Thumper: He doesn’t walk very good, does he?
Thumper’s Mum: Thumper?
Thumper: Yes Momma?
Thumper’s Mum: What did your father tell you this morning?
Thumper: If you can’t say something nice…don’t say nothin’ at all.
When I was growing up my mum would regularly say to me, ‘What did Thumper’s mum say?’ and I would repeat back to her the maxim that if you can’t say anything nice you shouldn’t say anything at all. Words to live by; not least because being nice doesn’t mean that you can’t give feedback and constructive criticism. (Before we go on, I think this is an apt moment to be clear that my mum didn’t get all of her parenting advice from Disney – sometimes she quoted Highlander at me too: There can be only one.)
You may be wondering where I’m going with this… Well, sometimes Edu-Twitter is an incredibly supportive place (I think especially of #teamenglish) and sometimes it isn’t the most friendly of spheres. I’ve seen plenty of blog posts by people explaining that they’ve been nervous to post before because they’ve been worried about how ideas might be received: worried about being accused of stating the obvious or being patronising or being arrogant. Equally, I’ve seen people unwilling to blog about their ideas (which might be better explained in a post than in 140 characters) for the same reasons. This seems a shame – who knows what we might be missing out on – but I understand that it takes a certain level of confidence to write a blog and share ideas.
Now clearly I have enough confidence to think that the things I’m doing in the classroom might be useful to other people and I’m clearly not put off by the prospect of criticism. I don’t pretend that the ideas I share are revolutionary and I don’t pretend that all of the ideas are my own. Most teaching ideas are built on things that we’ve seen elsewhere or a tweak of an activity we’ve picked up from somewhere (which is part of why I’m against teachers selling resources). I don’t get paid to blog and I do so purely out of a desire to share what works; hopefully help other people out and to help me reflect on my own practice. Lots of what I share is simple and can easily be adapted by other teachers for use in their own classroom. Some of the things I share might not be new to you – in which case you might better spend your time reading something else – but they might be new to other teachers and trainees.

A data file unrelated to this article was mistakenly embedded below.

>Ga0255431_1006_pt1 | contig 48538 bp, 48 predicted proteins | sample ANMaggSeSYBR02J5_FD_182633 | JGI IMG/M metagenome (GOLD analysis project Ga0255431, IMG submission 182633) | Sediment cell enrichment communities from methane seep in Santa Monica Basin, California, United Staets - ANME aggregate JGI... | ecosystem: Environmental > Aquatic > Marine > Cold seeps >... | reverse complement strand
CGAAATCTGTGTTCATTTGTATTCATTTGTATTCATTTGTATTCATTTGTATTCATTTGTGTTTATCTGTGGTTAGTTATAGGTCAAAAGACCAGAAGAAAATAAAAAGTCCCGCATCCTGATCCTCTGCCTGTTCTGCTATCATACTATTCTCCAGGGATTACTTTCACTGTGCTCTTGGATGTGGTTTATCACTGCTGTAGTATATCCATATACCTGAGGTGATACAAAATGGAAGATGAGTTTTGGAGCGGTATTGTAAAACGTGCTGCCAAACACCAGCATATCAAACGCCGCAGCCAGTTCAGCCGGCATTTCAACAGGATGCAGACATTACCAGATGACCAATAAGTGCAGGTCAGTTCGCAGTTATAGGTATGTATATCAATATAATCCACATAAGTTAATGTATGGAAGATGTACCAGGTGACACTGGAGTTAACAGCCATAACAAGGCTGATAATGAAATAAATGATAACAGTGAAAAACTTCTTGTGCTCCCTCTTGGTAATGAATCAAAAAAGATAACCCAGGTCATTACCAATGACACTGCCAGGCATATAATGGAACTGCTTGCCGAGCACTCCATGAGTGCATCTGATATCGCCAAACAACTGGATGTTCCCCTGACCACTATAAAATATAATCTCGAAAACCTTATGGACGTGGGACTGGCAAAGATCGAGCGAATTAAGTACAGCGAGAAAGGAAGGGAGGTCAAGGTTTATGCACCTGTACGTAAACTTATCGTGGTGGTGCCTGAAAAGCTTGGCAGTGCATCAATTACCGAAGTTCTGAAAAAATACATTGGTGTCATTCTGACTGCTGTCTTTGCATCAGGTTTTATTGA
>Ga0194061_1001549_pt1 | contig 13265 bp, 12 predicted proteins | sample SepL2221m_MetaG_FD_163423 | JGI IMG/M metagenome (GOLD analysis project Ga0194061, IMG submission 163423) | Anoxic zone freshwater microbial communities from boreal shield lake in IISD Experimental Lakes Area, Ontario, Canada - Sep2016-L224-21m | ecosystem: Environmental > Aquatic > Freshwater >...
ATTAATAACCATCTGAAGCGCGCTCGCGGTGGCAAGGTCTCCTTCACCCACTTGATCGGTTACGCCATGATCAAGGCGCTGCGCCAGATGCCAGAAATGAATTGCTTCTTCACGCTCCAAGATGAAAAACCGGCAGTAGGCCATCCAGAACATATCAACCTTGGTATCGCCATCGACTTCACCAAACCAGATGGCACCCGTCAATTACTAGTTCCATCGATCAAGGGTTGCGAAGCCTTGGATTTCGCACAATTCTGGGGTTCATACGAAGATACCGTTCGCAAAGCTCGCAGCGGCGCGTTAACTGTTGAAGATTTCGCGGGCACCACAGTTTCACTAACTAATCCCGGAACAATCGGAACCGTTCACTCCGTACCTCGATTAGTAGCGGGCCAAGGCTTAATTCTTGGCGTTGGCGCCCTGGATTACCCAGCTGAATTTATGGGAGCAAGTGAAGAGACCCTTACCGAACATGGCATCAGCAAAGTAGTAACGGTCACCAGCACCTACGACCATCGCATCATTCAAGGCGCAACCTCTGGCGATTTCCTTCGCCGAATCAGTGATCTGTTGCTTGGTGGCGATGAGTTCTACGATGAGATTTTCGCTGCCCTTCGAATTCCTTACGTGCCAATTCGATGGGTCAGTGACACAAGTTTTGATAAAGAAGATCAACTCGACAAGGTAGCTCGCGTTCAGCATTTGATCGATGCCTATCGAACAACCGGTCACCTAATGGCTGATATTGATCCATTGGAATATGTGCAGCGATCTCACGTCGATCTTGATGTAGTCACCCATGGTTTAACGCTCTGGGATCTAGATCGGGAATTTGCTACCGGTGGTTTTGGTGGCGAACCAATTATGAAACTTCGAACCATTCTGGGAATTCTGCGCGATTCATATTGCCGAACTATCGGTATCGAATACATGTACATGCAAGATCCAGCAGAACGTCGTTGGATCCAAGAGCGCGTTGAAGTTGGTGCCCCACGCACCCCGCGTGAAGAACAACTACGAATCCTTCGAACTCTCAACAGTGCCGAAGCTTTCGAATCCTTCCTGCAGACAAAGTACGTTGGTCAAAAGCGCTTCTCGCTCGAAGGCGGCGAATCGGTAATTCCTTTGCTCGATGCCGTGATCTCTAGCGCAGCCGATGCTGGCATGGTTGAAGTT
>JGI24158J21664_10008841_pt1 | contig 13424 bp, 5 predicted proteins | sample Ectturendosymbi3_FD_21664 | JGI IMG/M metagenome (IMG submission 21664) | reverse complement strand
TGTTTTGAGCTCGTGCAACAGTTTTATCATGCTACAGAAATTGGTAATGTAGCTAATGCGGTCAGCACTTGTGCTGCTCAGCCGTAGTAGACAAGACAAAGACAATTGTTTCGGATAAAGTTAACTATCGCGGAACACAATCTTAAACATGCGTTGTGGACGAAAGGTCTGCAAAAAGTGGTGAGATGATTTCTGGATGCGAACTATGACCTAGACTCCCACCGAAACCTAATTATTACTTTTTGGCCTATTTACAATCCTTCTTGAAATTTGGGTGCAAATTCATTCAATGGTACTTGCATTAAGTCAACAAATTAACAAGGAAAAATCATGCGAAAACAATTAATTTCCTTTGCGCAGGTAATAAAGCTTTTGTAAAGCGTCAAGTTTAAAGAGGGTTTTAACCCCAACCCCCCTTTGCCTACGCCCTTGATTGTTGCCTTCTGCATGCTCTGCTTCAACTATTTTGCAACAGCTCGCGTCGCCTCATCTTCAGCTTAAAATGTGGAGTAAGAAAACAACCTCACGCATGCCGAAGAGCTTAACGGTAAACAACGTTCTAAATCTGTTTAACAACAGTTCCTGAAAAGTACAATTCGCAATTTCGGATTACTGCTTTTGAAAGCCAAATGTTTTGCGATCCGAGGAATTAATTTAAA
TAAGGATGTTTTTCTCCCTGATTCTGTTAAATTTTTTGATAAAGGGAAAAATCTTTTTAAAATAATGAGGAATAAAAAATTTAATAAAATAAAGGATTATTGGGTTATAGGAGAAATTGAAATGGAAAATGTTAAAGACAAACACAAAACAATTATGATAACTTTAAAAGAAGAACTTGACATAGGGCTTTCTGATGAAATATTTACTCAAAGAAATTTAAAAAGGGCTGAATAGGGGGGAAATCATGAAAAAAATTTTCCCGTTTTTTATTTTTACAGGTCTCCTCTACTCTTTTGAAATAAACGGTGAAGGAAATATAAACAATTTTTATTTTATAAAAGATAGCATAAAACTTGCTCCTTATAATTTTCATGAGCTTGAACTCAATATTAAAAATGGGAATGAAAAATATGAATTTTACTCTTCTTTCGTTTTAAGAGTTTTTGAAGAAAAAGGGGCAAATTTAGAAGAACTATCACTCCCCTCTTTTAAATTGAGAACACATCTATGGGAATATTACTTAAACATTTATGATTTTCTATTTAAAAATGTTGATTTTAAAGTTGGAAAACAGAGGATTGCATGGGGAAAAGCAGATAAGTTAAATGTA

I welcome feedback and want to be challenged in my thinking; I want to be the best teacher I can be. But I am taken aback when a few people choose to respond to blog posts with insults. It doesn’t happen often but I’ve had a bit of it recently in response to my post about speed-planning essays which I’m sharing as an example of some of the behaviour I see on Twitter that I think inhibits others:
Whilst I don’t expect everyone to be wowed by what I’m writing, I don’t see what’s to be gained from this. I find the first post particularly perplexing – why share something you think is pedestrian? As far as feedback goes it’s like the feedback you get from holding a microphone too close to a speaker: irritating and pointless. What am I meant to learn from this? Of course people have been planning poetry in broadly similar ways before now but I know that the post had something to offer because I had plenty of positive responses:
And I’m a carrot kind of girl – knowing that other people want to use the ideas I share in their classroom encourages me to keep sharing. I won’t be dissuaded from posting because I get a bit of stick but I know that others might well be. Teaching is a profession that demands that we continually review and refine our practice. It’s made better when we share, support and encourage one another. It’s a demanding job. Let’s not bring each other down.
Let’s remember what Thumper’s father told him: If you don’t have anything nice, or constructive, to say then maybe don’t say it all.